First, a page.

Parent Engagement Project

about the project

The ethics of recruiting, retaining and tracing research participants online

The ability to effectively engage participants remains one of the greatest challenges to parenting, family and child development research, and the greatest threat to project completion, budget and deliverables. These challenges are heightened when the research design is complex, data collection occurs over long time periods, or when the research targets ‘hard-to-reach’ populations.

Traditional approaches to the recruitment and retention of families for both intervention and observational research (e.g., face to face recruitment, telephone calls, mail-outs) are expensive, labour intensive and increasingly ineffective in the face of contemporary mobile populations and changing communication patterns. Modern technologies, and social media in particular, offer an opportunity to search for and make contact with people on a large (and potentially global) scale in a relatively cost effective manner.

While researchers increasingly use online technologies in their research toolkits, concern remains about the implication of this for privacy, confidentiality and informed consent. Ultimately the decision about the appropriateness of using online technologies to recruit, retain and trace participants is the responsibility of the human research ethics committees (HREC), who are charged with ensuring ethical conduct, however current ethical guidelines in Australia provide little or no guidance on this. It therefore remains unclear as to how decisions about ethical appropriateness of online technology use are being made and whether they are being made consistently across HRECs.

This study investigated the ethics of using the internet to recruit, retain and trace parents and families as research participants. This was a three-phase project that included:

  1. Review of academic and grey literature;
  2. Interviews with researchers and members of Australian HRECs; and
  3. Online survey of researchers and HREC members.

The research aimed to answer the following research questions:

  1. What online strategies are currently being used to recruit, retain and trace participants in research?
  2. What concerns do researchers and HREC members have about using the internet to recruit, retain and trace research participants?
  3. What information do researchers and HREC members use to guide their decisions about the ethical appropriateness of using the internet in research?


Findings from each phase of this project have been published in peer-reviewed journals. Key findings have also been prepared as a Research Summary [PDF, 228 KB]. Study findings are directly informing strategies for use in three current parenting projects conducted by the Transition to Contemporary Parenthood Program in the Judith Lumley Centre.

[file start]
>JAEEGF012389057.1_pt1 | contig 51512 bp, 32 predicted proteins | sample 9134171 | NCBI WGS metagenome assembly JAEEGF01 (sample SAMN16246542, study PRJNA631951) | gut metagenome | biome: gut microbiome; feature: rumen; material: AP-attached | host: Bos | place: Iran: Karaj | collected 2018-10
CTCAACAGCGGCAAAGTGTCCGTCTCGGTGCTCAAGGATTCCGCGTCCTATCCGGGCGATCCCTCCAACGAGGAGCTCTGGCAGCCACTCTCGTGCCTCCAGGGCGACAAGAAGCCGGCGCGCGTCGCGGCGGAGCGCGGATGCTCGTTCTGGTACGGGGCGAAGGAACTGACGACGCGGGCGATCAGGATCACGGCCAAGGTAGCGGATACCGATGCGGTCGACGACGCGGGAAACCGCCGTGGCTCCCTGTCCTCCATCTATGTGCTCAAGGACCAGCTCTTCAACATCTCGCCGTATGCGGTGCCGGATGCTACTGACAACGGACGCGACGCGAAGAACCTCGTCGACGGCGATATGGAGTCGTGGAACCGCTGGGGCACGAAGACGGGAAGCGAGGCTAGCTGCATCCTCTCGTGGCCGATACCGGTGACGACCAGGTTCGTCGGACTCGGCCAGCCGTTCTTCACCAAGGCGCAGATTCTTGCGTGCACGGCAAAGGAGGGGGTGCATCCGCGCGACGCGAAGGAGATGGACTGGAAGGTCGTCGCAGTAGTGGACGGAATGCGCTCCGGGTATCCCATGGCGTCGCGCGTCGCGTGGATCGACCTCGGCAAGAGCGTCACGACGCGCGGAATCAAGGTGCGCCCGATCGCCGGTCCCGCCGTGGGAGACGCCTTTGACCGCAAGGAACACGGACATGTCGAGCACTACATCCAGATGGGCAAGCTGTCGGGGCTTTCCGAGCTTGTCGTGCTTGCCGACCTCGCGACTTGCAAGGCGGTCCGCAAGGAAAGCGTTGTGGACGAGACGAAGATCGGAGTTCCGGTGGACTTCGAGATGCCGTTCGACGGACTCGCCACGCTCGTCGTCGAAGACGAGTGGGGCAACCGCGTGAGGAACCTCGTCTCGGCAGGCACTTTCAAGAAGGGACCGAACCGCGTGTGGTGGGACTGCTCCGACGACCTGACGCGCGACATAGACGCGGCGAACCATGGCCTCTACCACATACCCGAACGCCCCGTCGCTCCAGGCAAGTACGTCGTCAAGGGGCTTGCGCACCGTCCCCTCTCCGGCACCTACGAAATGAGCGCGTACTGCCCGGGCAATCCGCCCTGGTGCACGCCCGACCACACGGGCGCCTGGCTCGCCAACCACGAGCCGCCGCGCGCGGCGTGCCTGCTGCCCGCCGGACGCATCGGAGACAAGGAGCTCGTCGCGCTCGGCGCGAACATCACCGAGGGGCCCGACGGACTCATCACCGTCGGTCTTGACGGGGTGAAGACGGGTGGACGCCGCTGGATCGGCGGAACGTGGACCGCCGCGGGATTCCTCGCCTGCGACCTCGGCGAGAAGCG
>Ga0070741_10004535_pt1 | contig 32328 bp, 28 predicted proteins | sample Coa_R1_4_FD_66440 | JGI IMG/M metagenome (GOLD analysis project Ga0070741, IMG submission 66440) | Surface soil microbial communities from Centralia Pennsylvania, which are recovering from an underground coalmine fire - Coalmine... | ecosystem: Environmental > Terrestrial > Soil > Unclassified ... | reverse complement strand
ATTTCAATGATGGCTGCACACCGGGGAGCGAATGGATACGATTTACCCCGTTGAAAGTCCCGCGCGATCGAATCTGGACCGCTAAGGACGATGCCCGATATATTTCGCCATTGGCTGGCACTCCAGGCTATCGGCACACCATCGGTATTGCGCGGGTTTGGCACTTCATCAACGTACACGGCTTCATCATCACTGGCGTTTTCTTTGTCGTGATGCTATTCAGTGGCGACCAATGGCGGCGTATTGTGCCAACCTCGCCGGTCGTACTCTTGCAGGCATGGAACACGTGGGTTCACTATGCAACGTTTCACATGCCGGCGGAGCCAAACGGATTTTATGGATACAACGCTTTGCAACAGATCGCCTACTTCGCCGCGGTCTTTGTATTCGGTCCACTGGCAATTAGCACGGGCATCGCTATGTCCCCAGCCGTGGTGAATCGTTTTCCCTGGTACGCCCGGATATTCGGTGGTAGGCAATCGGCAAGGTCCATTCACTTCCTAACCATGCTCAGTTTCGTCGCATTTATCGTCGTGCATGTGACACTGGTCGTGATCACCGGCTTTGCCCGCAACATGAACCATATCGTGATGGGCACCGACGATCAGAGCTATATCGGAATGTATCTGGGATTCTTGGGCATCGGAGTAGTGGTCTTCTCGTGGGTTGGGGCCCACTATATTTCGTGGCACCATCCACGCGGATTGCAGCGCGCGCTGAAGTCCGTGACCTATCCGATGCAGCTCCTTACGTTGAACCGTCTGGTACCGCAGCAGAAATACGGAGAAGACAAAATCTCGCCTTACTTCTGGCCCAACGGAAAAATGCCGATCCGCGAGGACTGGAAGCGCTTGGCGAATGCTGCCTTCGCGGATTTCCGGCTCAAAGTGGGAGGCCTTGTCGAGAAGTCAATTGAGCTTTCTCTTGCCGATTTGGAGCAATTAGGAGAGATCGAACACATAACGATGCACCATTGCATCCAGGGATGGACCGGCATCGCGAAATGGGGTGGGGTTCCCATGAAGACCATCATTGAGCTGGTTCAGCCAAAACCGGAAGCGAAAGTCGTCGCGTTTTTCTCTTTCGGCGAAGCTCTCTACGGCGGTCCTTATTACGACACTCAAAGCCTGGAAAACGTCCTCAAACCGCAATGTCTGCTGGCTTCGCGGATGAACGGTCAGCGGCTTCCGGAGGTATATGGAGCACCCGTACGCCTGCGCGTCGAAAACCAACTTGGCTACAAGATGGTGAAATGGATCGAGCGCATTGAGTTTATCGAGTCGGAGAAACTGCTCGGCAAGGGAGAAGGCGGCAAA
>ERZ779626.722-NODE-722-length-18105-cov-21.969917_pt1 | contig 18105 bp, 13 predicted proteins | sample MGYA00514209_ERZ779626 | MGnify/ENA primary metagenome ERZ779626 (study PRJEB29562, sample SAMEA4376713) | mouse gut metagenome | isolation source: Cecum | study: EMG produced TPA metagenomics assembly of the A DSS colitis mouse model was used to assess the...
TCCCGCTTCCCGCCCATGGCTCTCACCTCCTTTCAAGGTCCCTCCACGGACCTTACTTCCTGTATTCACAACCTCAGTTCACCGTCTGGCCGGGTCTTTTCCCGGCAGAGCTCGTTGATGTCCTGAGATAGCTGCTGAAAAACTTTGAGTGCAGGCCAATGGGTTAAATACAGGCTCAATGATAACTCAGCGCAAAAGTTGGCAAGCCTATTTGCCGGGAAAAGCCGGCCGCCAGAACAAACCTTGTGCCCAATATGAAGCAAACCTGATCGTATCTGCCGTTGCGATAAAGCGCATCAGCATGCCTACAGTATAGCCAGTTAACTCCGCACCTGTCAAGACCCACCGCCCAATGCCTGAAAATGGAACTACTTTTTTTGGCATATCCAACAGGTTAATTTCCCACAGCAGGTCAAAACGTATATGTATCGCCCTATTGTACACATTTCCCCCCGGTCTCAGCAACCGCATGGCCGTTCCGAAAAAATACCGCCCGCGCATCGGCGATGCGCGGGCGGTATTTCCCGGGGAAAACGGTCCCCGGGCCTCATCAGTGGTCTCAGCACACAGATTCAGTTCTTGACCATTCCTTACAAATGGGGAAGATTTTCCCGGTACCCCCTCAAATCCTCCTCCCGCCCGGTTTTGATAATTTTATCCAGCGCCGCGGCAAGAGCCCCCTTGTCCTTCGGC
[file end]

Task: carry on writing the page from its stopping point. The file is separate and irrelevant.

Phase 1: Review of academic and grey literature

  • Hokke S, Hackworth NJ, Quin N, Bennetts SK, Win HY, Nicholson JM, Zion L, Lucke J, Keyzer P, Crawford SB (2018). Ethical issues in using the internet to engage participants in family and child research: A scoping review. PLOS ONE, 13(9): e0204572.

Phase 2: Interviews with researchers and members of Australian HRECs

  • Crawford S, Hokke S, Nicholson JM, Zion L, Lucke J, Keyzer P & Hackworth NJ (2019). “It’s not black and white”:  Public health researchers’ and ethics committees’ perceptions of engaging research participants online. Internet Research, 29(1):123-43.

Phase 3: Online survey of researchers and HREC members

  • Hokke S, Hackworth NJ, Bennetts SK, Nicholson JM, Keyzer P, Lucke J, Zion L, Crawford S. Ethical considerations in using social media to engage research participants: Perspectives of Australian researchers and Ethics Committee members. Journal of Empirical Research on Human Research Ethics. Epub: 2019, June 14.

research team

La Trobe University

  • Dr Sharinne Crawford (Principle Investigator), Judith Lumley Centre
  • Professor Jan Nicholson, Judith Lumley Centre
  • Professor Jayne Lucke, Australian Research Centre in Sex, Health & Society
  • Professor Patrick Keyzer, La Trobe Law School
  • Professor Lawrie Zion, Department of Communication & Media
  • Ms Shannon Bennetts, Judith Lumley Centre
  • Dr Stacey Hokke, Judith Lumley Centre

Parenting Research Centre

  • Dr Naomi Hackworth


  • Transforming Human Societies Research Focus Area, Scheme 1, 2015, La Trobe University
  • Research funding from La Trobe and Research Services at La Trobe University


Dr Sharinne Crawford

Dr Stacey Hokke